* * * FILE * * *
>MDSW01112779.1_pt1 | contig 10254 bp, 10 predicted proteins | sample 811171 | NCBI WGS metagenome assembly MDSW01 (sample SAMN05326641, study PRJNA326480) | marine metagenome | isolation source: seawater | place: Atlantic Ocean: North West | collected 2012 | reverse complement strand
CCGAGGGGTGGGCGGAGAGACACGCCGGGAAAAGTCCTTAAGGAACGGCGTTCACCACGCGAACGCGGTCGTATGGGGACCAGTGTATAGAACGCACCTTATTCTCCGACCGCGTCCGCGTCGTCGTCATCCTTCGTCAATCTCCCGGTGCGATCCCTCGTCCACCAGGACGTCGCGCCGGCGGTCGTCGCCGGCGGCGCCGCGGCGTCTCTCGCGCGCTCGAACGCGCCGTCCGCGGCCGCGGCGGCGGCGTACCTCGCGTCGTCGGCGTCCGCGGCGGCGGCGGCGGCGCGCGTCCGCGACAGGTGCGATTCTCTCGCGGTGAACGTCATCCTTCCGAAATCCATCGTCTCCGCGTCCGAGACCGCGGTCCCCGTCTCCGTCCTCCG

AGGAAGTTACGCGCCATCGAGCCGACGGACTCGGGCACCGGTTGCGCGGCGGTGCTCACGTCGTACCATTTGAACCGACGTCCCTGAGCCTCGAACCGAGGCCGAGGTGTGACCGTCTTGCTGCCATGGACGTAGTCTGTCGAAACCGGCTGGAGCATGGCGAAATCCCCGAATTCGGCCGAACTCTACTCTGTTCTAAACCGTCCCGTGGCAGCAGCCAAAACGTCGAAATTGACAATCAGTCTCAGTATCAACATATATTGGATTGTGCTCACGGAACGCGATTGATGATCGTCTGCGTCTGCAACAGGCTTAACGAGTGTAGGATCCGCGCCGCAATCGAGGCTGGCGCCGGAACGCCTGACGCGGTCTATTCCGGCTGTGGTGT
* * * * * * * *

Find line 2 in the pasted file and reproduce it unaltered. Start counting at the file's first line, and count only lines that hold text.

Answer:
CCGAGGGGTGGGCGGAGAGACACGCCGGGAAAAGTCCTTAAGGAACGGCGTTCACCACGCGAACGCGGTCGTATGGGGACCAGTGTATAGAACGCACCTTATTCTCCGACCGCGTCCGCGTCGTCGTCATCCTTCGTCAATCTCCCGGTGCGATCCCTCGTCCACCAGGACGTCGCGCCGGCGGTCGTCGCCGGCGGCGCCGCGGCGTCTCTCGCGCGCTCGAACGCGCCGTCCGCGGCCGCGGCGGCGGCGTACCTCGCGTCGTCGGCGTCCGCGGCGGCGGCGGCGGCGCGCGTCCGCGACAGGTGCGATTCTCTCGCGGTGAACGTCATCCTTCCGAAATCCATCGTCTCCGCGTCCGAGACCGCGGTCCCCGTCTCCGTCCTCCG